This counter is placed in a metal case 16a with its supply and delivers an electric signal representing the diffused neutron flow received by the analyser.
The above described measuring assembly is placed in a sealed pressure tight case 17 and is formed for example of stainless steel or aluminium.
The sealed case 17 is placed in shoe 9 which is formed by a sealed metal casing made for example from stainless steel or aluminium. Preferably a screen absorbing the neutrons, for example a cadmium screen, protects a part of the inner surface of shoe 9 while leaving free a portion of this wall inserted in the path of the neutrons reflected by the Bragg reflector 14 and in the path of the neutrons diffused by the geological formations in the direction of the analyser 15, this wall portion 9' forming a "window" for the passage of the neutrons.
The operation of the probe is described below with reference to FIGS. 2 and 4.
It is assumed first of all that, from previous experiments, the incoherent inelastic diffusion spectrum is known of neutrons interacting with a material M identified and likely to be contained in the geological formations. It is also assumed that this spectrum comprises at least two peaks corresponding to two values of transferred energy ΔEa, ΔEc, for example 175 meV and 370 meV, the knowledge of these two values being considered sufficient for characterizing the material M such as heavy oil, or more generally hydrocarbons or other sedimentary organic materials.
Probe 3 is then equipped with three measuring cells 9a, 9b and 9c. The first one 9a is adjusted to emit towards the geological formations a flow of neutrons of energy Eoa and so as to detect in the flow of neutrons diffused by formations 1, those which have an energy:
E1a =ΔEa +E0 a.
A second measuring cell, for example cell 9c, is adjusted to emit towards the geological formations a flow of neutrons of energy E0c and to detect in the flow of neutrons diffused by the geological formations 1 those which have an energy E1c=ΔEc +E0c.
The third measuring cell 9b is adjusted so as to detect the neutrons diffused by the geological formations 1, which have transferred an energy ΔEb, this value being characteristic of none of the materials contained in the formations. Its purpose is to evaluate the background noise.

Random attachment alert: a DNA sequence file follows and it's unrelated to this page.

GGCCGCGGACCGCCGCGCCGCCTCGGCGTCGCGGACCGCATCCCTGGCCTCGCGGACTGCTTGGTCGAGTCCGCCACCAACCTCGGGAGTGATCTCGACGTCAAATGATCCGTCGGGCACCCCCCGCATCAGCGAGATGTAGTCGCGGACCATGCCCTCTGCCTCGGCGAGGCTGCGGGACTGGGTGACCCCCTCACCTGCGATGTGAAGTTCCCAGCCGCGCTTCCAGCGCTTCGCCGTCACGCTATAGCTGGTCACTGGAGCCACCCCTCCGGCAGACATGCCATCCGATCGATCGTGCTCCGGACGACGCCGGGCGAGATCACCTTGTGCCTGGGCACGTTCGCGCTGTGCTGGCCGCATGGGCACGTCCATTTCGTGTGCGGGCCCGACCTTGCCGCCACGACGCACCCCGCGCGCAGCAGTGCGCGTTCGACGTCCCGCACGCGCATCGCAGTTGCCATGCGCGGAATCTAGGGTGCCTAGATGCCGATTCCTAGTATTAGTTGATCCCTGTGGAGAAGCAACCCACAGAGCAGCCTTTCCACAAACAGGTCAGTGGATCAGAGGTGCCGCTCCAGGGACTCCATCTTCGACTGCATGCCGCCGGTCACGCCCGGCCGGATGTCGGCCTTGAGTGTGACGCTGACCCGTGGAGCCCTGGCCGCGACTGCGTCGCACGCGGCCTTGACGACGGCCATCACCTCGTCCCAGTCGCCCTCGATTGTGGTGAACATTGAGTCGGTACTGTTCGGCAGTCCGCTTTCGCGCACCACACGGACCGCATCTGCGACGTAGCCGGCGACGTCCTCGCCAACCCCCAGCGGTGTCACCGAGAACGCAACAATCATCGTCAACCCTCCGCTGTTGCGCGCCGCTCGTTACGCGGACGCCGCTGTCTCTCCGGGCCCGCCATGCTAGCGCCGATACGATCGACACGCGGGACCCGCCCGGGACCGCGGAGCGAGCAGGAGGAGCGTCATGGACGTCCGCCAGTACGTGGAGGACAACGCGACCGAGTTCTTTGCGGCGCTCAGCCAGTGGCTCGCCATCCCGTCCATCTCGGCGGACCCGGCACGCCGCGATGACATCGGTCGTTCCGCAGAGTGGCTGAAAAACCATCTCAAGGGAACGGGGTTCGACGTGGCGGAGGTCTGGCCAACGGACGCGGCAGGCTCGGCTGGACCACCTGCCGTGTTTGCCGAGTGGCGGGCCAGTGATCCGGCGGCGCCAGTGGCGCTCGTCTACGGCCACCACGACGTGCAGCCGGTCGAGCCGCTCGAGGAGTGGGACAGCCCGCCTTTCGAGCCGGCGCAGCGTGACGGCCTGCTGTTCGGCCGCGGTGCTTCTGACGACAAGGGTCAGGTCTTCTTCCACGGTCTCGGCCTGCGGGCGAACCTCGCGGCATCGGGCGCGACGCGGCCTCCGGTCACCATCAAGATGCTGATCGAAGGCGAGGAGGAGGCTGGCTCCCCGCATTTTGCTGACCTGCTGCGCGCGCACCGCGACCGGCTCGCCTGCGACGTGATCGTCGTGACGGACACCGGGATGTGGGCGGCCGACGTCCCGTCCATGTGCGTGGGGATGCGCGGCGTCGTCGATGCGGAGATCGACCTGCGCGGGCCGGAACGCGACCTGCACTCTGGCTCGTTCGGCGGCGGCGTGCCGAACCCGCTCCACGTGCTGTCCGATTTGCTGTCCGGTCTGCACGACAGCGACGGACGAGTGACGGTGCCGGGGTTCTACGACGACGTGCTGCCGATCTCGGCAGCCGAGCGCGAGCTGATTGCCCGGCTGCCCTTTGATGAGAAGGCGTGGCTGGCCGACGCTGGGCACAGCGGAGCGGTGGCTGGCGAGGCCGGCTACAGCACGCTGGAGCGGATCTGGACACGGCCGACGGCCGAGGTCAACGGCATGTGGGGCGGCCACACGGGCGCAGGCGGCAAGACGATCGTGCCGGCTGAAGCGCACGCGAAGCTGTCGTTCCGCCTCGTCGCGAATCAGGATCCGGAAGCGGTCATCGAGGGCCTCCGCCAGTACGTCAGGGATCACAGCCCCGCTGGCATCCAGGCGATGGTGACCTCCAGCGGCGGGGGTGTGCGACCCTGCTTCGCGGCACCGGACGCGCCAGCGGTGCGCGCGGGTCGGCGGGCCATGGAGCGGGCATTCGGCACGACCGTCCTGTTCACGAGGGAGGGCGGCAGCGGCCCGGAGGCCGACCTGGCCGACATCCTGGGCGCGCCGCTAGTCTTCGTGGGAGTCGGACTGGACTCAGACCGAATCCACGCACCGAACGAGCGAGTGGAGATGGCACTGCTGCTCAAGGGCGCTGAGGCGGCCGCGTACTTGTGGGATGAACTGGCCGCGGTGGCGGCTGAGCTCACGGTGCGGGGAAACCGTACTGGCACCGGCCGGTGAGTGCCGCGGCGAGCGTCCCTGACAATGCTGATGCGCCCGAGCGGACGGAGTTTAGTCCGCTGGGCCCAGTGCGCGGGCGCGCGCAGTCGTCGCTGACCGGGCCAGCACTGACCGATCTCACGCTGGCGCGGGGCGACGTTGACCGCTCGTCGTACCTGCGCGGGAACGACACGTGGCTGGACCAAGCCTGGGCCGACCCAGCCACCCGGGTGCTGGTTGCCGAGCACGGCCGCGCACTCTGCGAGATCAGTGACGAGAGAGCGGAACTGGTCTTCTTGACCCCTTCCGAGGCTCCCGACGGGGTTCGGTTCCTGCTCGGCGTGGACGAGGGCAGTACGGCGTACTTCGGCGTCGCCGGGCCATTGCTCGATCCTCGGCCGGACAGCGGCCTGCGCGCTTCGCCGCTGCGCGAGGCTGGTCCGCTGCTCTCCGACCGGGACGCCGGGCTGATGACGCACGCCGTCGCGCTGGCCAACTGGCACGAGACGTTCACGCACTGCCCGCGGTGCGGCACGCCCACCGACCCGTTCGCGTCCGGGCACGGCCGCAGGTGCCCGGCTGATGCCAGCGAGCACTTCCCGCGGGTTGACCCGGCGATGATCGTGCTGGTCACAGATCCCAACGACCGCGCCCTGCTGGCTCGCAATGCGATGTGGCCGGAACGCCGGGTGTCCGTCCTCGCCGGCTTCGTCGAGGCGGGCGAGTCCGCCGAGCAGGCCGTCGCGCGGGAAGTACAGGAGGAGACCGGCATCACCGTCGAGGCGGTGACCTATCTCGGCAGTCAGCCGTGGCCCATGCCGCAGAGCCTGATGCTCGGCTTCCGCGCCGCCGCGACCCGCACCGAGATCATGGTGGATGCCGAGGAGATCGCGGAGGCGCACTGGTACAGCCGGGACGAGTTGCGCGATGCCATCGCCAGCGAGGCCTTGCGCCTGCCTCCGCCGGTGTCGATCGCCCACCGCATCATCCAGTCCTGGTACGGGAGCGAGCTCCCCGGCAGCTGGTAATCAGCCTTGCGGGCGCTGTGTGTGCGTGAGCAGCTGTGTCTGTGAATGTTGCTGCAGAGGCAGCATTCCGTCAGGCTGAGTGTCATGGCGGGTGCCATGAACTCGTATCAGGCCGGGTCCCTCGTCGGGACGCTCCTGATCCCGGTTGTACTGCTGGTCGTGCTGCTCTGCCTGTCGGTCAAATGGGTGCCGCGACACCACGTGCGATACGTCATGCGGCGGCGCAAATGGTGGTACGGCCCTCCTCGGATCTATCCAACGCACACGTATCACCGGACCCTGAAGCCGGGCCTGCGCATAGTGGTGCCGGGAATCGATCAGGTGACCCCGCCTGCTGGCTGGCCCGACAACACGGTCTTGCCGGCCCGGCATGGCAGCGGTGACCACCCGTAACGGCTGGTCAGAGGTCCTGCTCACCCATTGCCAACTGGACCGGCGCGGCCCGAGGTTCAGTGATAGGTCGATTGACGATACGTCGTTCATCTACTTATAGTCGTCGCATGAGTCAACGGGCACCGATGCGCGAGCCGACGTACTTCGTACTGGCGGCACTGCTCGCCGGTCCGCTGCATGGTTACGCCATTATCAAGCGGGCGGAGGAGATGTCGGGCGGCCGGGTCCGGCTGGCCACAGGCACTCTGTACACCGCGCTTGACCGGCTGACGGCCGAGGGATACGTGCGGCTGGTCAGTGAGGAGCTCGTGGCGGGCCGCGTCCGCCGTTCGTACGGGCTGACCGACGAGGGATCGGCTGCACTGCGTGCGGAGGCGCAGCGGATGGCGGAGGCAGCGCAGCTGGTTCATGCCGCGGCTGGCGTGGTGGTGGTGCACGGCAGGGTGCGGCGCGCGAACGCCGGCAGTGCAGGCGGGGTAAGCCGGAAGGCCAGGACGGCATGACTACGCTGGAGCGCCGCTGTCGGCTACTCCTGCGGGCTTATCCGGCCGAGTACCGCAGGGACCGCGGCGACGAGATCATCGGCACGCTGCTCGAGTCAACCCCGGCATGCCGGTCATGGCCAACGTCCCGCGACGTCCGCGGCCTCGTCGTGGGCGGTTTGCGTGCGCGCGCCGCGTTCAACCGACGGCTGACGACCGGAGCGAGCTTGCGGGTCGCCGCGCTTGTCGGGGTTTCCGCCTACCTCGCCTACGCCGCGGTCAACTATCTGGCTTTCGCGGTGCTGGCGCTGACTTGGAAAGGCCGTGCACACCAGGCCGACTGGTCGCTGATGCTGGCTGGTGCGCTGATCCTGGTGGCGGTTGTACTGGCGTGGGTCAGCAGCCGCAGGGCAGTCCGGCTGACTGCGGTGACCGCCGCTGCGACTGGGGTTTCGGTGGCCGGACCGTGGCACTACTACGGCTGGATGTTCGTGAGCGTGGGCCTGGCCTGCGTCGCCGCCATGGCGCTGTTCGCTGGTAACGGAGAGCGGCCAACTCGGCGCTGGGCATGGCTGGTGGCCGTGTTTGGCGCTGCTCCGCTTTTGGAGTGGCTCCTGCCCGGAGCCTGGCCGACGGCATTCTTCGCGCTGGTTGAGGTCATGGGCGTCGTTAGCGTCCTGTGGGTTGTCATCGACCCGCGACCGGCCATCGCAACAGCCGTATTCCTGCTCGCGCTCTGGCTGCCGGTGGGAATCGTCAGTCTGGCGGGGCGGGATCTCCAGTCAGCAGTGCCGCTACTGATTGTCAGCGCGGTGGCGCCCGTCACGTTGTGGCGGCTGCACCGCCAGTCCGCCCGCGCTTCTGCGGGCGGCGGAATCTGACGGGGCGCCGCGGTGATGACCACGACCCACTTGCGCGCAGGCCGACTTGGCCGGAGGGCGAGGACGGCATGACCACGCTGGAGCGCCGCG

Probe 3 is then introduced into the well to the lowest level where it is desired to made the measurements. The probe is actuated so as to place shoe 9 in contact with the wall of the well.
The measurements are made by the measuring cells 9a, 9b and 9c.
Cells 9a, 9b and 9c deliver measurement signals Sa, Sb and Sc respectively proportional to the flow of neutrons picked up by the detector having an energy ΔEa, ΔEb and ΔEc.
The signals are transmitted to the electronic apparatus, contained for example in body 8 of the probe, which allows the signals Sa and Sc to be corrected so as to take into account a parasite signal or background noise. For that, signals Sa and Sb are applied to the input circuit 18 which delivers at its output terminal a signal proportional to the difference of signals Sa and Sb. This signal is then transmitted to a threshold circuit 19 preset to a value N1 and which delivers a first indicator signal for knowing whether the signal delivered by circuit 18 is less or greater than the threshold.
In the same way signals Sb and Sc are applied to a circuit 20 which delivers at its output terminal a signal proportional to the difference between signals Sb and Sc. This signal is then transmitted to a threshold circuit 21 preset to a value N2 and which delivers an indicator signal for knowing whether the signal delivered by circuit 20 is less or greater than the threshold N2.
The indicator signals are applied to an analysis circuit 22 which delivers a signal when the signals delivered by circuits 18 and 20 are simultaneously respectively greater than thresholds N1 and N2, this signal indicating the presence of the material M in the geological formation.